For simple computer vision projects, such as recognizing a pattern in a group of images, publicly available image datasets will usually suffice to train your machine learning models. But for more complex CV applications, how can you get the vast amounts of training data you need to create an accurate solution? In this post, we explain training data requirements for computer vision use cases like video understanding, autonomous driving, security monitor surveillance systems, and medical image diagnostics.
For any real-world computer vision application, the key to success is the right quality and quantity of training data.
How do I create the right kind of dataset for my project?
You will need to collect as much real-world image data as possible for your use case scenarios — namely, annotated images or videos. Depending upon the complexity or safety requirements of the solution, this might mean collecting and annotating millions of images.
While leveraging existing open-source datasets like ImageNet and COCO is always a good place to start, the more data samples you’re able to collect for your specific use case, the better. If the use case doesn’t require very specific data or proprietary data, some companies opt to purchase existing datasets from vendors. When there is not an existing body of data available, most companies opt to work with training data providers like Appen. For example, we can deploy our global crowd of workers to collect image and video data using our mobile recording tools, per our customers’ specific scenario requirements, and annotate large volumes of existing image and video data.
With a large, diverse data set to learn from, your ML model will be robust and successful at identifying subtleties and avoiding false positives. This is especially important for solutions like training data for autonomous driving, which must accurately identify the difference between a small child playing in the street and a grocery bag blowing in the wind. In this scenario, there may be color, size, and shape similarities that could confuse your CV system if it isn’t adequately trained.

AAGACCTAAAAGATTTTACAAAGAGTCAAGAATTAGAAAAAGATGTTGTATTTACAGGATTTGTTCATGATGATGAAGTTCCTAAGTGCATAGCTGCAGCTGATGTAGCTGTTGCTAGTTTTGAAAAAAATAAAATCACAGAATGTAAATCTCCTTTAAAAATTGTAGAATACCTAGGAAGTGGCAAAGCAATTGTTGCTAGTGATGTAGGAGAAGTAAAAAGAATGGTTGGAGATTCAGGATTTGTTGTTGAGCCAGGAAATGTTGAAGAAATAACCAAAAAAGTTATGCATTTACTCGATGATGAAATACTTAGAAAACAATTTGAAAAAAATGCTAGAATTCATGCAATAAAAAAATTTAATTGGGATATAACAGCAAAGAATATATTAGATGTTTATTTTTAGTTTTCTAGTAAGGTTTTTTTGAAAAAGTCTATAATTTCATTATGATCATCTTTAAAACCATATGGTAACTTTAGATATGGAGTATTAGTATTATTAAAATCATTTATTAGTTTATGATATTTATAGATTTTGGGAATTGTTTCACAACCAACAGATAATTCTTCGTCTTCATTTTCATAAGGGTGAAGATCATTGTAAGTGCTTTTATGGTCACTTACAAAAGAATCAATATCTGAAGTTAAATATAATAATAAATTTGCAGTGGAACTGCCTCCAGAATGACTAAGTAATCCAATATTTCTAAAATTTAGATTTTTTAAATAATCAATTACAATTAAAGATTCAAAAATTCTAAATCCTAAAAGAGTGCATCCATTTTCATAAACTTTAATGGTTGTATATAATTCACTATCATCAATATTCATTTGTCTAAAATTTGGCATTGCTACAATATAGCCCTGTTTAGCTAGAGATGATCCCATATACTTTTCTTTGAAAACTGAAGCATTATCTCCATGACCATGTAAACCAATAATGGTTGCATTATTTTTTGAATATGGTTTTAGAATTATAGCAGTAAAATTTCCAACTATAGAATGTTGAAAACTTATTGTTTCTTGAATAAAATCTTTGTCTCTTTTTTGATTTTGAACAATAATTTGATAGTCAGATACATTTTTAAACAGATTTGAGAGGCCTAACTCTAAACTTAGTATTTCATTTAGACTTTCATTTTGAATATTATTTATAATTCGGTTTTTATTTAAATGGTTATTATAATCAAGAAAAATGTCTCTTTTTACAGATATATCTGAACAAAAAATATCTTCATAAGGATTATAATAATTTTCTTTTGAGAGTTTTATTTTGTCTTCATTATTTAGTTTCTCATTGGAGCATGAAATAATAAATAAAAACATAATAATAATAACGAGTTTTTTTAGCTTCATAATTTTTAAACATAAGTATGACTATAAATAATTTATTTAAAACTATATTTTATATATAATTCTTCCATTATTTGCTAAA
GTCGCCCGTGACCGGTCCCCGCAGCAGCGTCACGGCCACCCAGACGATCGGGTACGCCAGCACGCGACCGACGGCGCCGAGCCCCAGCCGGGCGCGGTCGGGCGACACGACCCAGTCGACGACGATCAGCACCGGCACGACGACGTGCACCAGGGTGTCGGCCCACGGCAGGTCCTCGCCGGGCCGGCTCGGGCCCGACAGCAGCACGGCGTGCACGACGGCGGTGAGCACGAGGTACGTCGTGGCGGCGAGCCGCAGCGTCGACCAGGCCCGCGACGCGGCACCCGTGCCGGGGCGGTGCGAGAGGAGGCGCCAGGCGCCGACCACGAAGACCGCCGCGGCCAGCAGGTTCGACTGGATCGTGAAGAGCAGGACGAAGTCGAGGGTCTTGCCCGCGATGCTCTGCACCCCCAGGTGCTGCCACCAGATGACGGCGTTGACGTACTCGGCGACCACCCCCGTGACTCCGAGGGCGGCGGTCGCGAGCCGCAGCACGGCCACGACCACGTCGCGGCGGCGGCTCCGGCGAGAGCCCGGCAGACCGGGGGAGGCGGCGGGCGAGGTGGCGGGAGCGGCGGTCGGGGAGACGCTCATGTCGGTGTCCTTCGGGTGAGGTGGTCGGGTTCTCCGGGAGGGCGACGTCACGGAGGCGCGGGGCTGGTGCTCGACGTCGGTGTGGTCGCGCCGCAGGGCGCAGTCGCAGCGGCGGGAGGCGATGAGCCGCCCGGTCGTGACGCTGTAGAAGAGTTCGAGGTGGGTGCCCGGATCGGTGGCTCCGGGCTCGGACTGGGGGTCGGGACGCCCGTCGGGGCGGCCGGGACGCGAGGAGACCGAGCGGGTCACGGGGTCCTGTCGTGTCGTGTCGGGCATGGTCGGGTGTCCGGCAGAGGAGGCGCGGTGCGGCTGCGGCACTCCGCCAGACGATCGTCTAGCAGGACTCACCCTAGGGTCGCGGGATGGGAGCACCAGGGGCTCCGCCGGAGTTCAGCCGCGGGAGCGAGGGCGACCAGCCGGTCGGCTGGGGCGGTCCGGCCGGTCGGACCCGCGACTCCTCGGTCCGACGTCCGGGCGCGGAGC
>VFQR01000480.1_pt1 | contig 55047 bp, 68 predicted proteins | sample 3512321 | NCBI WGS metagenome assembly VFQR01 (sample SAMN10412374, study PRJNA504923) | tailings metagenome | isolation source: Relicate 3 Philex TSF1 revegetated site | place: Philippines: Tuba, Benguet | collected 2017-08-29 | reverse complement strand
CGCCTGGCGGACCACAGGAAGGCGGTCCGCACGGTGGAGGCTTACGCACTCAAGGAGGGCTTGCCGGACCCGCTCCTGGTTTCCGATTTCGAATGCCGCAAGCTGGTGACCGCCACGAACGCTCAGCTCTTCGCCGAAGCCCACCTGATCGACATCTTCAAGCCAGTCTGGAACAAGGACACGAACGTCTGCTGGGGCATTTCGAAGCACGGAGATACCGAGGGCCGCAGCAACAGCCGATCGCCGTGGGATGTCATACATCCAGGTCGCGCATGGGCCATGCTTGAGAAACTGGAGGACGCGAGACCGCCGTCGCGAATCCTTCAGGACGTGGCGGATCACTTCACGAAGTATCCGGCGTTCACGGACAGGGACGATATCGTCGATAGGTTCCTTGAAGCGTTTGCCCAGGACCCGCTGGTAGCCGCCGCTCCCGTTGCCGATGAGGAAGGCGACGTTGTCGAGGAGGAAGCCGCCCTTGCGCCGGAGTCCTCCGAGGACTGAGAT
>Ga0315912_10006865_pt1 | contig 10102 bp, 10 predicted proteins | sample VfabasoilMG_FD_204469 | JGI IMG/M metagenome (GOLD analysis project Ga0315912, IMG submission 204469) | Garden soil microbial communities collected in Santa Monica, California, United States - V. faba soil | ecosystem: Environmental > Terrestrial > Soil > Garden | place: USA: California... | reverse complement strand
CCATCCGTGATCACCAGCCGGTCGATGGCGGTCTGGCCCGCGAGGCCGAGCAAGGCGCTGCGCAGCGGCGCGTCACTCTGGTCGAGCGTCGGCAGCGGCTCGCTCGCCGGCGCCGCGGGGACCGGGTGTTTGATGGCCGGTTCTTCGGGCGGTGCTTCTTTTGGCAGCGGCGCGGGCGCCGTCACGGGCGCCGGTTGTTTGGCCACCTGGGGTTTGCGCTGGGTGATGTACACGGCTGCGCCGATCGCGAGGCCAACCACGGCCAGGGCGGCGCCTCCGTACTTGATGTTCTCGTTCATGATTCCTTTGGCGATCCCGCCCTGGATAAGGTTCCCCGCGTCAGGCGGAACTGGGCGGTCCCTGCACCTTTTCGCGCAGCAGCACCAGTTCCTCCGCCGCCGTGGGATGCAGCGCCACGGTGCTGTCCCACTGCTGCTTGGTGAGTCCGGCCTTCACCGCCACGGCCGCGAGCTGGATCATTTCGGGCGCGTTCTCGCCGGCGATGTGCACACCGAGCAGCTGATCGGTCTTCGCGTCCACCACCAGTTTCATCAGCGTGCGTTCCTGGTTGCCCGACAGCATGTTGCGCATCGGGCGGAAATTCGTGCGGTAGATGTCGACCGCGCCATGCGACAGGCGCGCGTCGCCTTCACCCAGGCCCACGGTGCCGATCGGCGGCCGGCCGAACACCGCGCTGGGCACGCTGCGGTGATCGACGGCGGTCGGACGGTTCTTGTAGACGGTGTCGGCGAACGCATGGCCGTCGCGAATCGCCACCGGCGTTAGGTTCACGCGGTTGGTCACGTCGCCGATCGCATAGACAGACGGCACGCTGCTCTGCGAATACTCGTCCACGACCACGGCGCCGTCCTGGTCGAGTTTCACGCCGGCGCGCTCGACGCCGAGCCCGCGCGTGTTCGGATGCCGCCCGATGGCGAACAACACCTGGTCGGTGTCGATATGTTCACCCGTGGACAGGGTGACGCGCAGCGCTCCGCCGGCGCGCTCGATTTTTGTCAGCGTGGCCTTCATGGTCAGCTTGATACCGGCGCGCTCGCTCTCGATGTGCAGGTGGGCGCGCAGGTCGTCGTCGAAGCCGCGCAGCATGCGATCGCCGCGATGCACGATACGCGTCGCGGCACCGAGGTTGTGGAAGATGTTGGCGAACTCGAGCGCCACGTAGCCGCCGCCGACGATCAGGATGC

How much training data do I need for a computer vision solution?
So how many images do you need annotated to train your system? The short answer is that it can range from several thousands to millions of images, depending upon the complexity of the computer vision or pattern recognition scenario. For example, if your CV solution needs to be able to categorize eCommerce products into a relatively small number of coarse-grained categories (i.e., shirts, pants, shoes, socks, dresses), you may only need several thousand images to train it. For a more complex taxonomy of categories — for example, classifying images into thousands of fine-grained categories such as men’s running shoes, girls’ fashion heels, baby shoes, etc. — the system might require several million correctly labeled images to be trained.
How can I improve the quality of my training data?
Image annotation is vital for a wide range of computer vision applications, including robotic vision, facial recognition, and other solutions that rely on machine learning to interpret images. To train these solutions, metadata must be assigned to the images in the form of identifiers, captions, or keywords. In most cases, a human touch is necessary to correctly identify all the nuances and ambiguity that can often occur in complex images like traffic camera reporting and photos of crowded city streets.